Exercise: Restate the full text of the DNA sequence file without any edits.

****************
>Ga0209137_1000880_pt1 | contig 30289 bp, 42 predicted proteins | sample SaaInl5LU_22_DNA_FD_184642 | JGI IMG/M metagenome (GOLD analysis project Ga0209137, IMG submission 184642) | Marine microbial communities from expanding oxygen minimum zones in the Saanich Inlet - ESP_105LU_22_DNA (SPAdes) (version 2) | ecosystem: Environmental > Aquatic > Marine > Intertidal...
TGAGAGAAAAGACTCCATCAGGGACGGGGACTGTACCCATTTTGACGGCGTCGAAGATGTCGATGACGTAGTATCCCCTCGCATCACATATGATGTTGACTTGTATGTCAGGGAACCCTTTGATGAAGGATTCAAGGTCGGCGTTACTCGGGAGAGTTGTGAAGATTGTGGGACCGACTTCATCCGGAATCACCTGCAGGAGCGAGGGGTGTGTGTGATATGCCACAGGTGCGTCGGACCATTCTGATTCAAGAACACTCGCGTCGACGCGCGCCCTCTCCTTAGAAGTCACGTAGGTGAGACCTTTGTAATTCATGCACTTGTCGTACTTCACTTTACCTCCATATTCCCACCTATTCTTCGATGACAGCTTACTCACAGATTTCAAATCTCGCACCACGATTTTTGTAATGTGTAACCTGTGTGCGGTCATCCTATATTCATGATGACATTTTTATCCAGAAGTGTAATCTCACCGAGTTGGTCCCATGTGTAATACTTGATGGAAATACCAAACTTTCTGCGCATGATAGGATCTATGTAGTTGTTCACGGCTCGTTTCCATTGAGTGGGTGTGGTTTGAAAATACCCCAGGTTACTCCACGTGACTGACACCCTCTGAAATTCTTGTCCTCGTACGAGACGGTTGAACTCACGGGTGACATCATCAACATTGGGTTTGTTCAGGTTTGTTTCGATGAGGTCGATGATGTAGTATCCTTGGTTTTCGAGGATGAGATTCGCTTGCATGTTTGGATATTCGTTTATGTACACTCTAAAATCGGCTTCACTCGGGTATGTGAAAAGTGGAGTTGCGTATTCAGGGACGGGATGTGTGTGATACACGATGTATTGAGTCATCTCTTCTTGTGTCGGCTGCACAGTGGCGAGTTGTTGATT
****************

>Ga0209137_1000880_pt1 | contig 30289 bp, 42 predicted proteins | sample SaaInl5LU_22_DNA_FD_184642 | JGI IMG/M metagenome (GOLD analysis project Ga0209137, IMG submission 184642) | Marine microbial communities from expanding oxygen minimum zones in the Saanich Inlet - ESP_105LU_22_DNA (SPAdes) (version 2) | ecosystem: Environmental > Aquatic > Marine > Intertidal...
TGAGAGAAAAGACTCCATCAGGGACGGGGACTGTACCCATTTTGACGGCGTCGAAGATGTCGATGACGTAGTATCCCCTCGCATCACATATGATGTTGACTTGTATGTCAGGGAACCCTTTGATGAAGGATTCAAGGTCGGCGTTACTCGGGAGAGTTGTGAAGATTGTGGGACCGACTTCATCCGGAATCACCTGCAGGAGCGAGGGGTGTGTGTGATATGCCACAGGTGCGTCGGACCATTCTGATTCAAGAACACTCGCGTCGACGCGCGCCCTCTCCTTAGAAGTCACGTAGGTGAGACCTTTGTAATTCATGCACTTGTCGTACTTCACTTTACCTCCATATTCCCACCTATTCTTCGATGACAGCTTACTCACAGATTTCAAATCTCGCACCACGATTTTTGTAATGTGTAACCTGTGTGCGGTCATCCTATATTCATGATGACATTTTTATCCAGAAGTGTAATCTCACCGAGTTGGTCCCATGTGTAATACTTGATGGAAATACCAAACTTTCTGCGCATGATAGGATCTATGTAGTTGTTCACGGCTCGTTTCCATTGAGTGGGTGTGGTTTGAAAATACCCCAGGTTACTCCACGTGACTGACACCCTCTGAAATTCTTGTCCTCGTACGAGACGGTTGAACTCACGGGTGACATCATCAACATTGGGTTTGTTCAGGTTTGTTTCGATGAGGTCGATGATGTAGTATCCTTGGTTTTCGAGGATGAGATTCGCTTGCATGTTTGGATATTCGTTTATGTACACTCTAAAATCGGCTTCACTCGGGTATGTGAAAAGTGGAGTTGCGTATTCAGGGACGGGATGTGTGTGATACACGATGTATTGAGTCATCTCTTCTTGTGTCGGCTGCACAGTGGCGAGTTGTTGATT